Functional MRI of human brain during breath holding by BOLD and FAIR techniques

Neuroimage. 1999 Feb;9(2):243-9. doi: 10.1006/nimg.1998.0399.


BOLD (blood oxygenation level-dependent) and FAIR (flow-sensitive alternating inversion recovery) imaging techniques were used to investigate the oxygenation and hemodynamic responses of human brain during repeated challenges of breath holding and prolonged single breath holding. The effects of different breathing techniques on BOLD and FAIR image contrasts were carefully examined. With a periodic breath-holding paradigm of 30 s, global changes in gray matter were observable both in T*2-weighted and FAIR images. T*2-weighted images showed 1-4% relative signal intensity increases, while FAIR images demonstrated relative cerebral blood flow (CBF) increase up to 30-70%. The activated pixels depicted in FAIR images were about three times less than those seen in T*2-weighted images. With prolonged breath holding, it was observed that signal intensities in T*2-weighted and FAIR images were dependent on the breathing techniques used. Breath holding after expiration gave rise to immediate signal intensity increases in T*2-weighted and FAIR images, whereas breath holding performed after deep inspiration signals showed a biphasic change both in flow and T*2-weighted. T*2-weighted and FAIR signals showed a transient decrease before rising above the baseline level.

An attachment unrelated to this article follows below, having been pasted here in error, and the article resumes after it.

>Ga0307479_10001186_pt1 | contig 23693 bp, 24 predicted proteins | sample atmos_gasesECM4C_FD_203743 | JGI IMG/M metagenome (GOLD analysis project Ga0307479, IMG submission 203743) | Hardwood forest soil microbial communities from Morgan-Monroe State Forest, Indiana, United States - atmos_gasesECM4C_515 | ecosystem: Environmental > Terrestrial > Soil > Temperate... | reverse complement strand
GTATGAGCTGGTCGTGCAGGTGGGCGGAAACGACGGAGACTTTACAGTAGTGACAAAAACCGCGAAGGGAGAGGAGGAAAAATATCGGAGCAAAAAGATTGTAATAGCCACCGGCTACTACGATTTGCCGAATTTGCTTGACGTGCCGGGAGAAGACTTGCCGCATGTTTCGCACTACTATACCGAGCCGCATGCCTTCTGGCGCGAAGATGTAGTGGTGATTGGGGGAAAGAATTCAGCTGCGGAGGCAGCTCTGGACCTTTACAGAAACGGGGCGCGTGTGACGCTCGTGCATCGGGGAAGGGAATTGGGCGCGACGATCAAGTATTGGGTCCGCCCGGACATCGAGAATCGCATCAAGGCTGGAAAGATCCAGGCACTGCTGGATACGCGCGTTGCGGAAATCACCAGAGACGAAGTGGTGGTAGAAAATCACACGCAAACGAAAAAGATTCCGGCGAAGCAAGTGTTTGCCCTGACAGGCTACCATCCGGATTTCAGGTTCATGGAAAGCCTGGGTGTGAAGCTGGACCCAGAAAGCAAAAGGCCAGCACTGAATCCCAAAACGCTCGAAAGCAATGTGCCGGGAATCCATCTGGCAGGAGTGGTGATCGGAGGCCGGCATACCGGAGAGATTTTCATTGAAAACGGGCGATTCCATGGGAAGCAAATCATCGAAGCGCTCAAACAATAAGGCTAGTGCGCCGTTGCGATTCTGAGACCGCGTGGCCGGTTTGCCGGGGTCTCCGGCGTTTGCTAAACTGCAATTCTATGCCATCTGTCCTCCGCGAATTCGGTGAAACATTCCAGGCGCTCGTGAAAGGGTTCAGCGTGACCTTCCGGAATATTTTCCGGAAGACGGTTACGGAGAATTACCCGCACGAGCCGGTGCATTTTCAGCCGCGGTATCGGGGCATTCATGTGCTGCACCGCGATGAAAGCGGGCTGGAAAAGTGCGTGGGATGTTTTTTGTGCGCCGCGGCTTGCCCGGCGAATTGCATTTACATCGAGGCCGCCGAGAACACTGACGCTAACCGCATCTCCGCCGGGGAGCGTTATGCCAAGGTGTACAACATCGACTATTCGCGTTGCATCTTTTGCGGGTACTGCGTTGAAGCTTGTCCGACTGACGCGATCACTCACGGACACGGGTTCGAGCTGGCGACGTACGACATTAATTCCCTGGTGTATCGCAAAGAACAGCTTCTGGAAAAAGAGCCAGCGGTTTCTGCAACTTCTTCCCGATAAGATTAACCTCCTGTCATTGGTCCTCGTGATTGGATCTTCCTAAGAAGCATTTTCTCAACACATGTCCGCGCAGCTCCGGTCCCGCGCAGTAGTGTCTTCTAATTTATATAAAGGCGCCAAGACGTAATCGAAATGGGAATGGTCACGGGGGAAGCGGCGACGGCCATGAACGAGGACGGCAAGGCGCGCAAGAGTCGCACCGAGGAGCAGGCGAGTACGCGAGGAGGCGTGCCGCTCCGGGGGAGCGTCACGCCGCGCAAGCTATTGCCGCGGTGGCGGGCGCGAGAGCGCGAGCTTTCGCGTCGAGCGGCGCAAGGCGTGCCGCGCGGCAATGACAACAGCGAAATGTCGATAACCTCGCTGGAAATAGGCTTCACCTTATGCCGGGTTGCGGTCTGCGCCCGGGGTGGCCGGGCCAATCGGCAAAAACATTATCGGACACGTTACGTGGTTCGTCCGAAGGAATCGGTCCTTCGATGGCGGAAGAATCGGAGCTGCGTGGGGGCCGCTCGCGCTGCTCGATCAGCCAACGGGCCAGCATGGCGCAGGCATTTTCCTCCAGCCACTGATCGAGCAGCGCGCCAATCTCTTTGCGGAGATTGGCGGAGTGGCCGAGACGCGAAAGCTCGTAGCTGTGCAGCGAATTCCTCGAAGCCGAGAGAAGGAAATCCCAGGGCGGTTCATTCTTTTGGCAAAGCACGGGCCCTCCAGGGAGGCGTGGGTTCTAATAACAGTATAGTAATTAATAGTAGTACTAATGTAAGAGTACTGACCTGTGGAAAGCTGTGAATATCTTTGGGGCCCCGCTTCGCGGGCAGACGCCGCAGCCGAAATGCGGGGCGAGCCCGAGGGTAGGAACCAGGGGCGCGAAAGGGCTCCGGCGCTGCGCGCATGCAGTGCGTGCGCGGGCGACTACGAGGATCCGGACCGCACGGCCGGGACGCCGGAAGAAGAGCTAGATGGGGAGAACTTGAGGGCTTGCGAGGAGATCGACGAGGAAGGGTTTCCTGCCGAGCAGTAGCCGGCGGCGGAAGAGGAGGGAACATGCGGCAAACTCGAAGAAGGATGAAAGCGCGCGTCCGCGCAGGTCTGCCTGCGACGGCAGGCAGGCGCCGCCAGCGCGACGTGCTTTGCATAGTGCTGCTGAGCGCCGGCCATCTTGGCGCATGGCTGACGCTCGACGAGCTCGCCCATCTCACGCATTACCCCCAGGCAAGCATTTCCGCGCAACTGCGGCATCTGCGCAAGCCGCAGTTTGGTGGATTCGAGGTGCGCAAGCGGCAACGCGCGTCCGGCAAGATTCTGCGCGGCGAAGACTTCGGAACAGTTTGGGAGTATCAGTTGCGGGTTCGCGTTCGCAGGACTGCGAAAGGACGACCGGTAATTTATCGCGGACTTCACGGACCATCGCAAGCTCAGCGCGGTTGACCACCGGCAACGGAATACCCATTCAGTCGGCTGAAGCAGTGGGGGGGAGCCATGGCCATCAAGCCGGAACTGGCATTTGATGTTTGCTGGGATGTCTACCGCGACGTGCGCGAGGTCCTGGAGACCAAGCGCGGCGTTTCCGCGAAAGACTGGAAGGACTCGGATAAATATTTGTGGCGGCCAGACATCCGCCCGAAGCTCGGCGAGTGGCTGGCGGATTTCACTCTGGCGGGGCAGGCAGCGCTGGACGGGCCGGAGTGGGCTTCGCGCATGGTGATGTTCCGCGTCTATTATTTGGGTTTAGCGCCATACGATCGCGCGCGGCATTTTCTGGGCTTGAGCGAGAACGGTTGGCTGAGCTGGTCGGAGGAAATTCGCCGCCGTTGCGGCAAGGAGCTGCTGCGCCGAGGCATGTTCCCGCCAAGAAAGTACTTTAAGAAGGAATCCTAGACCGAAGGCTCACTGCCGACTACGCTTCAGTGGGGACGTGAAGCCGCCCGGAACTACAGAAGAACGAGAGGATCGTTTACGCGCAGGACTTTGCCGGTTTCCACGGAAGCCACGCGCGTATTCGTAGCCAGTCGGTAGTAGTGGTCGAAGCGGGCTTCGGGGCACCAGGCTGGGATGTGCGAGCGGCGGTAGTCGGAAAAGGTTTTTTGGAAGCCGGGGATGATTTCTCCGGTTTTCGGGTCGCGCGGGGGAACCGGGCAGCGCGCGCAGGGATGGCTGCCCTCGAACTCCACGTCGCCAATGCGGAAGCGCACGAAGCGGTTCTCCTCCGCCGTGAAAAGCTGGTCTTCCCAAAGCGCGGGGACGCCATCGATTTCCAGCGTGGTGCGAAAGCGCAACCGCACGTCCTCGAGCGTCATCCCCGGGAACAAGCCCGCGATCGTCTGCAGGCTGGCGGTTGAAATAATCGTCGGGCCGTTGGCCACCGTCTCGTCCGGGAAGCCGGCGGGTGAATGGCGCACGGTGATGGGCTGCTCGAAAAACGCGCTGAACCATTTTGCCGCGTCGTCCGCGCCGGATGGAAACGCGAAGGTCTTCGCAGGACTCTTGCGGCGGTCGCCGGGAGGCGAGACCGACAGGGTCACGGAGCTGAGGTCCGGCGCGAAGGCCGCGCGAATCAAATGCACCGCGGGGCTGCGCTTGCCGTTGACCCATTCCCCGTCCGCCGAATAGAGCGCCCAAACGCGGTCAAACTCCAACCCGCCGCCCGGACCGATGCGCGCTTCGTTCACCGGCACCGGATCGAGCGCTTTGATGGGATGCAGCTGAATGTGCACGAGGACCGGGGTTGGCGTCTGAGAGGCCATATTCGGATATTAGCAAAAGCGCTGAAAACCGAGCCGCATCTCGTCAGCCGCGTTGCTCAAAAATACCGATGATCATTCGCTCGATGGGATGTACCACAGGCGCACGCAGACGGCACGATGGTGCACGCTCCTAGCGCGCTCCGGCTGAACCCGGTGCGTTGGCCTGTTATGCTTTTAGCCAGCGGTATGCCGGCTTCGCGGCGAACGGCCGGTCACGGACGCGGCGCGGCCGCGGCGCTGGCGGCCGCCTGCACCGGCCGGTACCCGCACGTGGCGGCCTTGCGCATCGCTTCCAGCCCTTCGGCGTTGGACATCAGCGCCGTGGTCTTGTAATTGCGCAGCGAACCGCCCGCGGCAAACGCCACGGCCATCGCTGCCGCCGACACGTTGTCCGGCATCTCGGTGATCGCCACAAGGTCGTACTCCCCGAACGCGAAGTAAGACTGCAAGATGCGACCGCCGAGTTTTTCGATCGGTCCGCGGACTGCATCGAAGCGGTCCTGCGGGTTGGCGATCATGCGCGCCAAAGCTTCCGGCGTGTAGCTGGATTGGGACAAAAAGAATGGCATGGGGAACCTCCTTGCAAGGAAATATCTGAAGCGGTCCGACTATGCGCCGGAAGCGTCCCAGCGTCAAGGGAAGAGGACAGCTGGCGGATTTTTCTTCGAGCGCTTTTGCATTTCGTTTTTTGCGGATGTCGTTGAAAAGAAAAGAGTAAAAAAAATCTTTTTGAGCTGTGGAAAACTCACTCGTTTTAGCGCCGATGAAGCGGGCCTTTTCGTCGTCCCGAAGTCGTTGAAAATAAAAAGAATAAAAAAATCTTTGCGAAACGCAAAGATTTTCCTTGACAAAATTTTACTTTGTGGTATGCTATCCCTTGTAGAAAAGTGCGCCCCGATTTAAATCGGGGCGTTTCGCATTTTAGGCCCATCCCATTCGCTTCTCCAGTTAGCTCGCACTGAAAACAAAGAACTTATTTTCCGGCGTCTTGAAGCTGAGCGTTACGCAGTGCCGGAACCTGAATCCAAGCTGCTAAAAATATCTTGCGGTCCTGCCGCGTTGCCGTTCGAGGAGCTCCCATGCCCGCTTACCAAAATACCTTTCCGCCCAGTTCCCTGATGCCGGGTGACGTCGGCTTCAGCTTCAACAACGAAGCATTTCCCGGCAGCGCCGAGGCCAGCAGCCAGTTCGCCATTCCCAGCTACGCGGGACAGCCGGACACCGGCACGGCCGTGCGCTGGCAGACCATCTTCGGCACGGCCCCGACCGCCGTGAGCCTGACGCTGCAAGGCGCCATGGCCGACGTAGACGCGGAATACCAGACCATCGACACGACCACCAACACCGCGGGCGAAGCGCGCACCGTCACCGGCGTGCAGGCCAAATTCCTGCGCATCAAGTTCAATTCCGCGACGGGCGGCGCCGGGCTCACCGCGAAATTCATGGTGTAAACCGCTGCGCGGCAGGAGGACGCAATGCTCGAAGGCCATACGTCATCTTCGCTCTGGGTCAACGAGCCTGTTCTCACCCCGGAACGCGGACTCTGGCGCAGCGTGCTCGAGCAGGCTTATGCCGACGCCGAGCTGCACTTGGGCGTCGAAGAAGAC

Publication types

  • Research Support, Non-U.S. Gov't
  • Research Support, U.S. Gov't, P.H.S.

MeSH terms

  • Adult
  • Arousal / physiology
  • Brain / blood supply
  • Brain / physiology*
  • Brain Mapping
  • Female
  • Hemodynamics / physiology
  • Humans
  • Image Processing, Computer-Assisted*
  • Magnetic Resonance Imaging / methods*
  • Male
  • Oxygen Consumption / physiology
  • Pulmonary Ventilation / physiology
  • Reference Values
  • Regional Blood Flow / physiology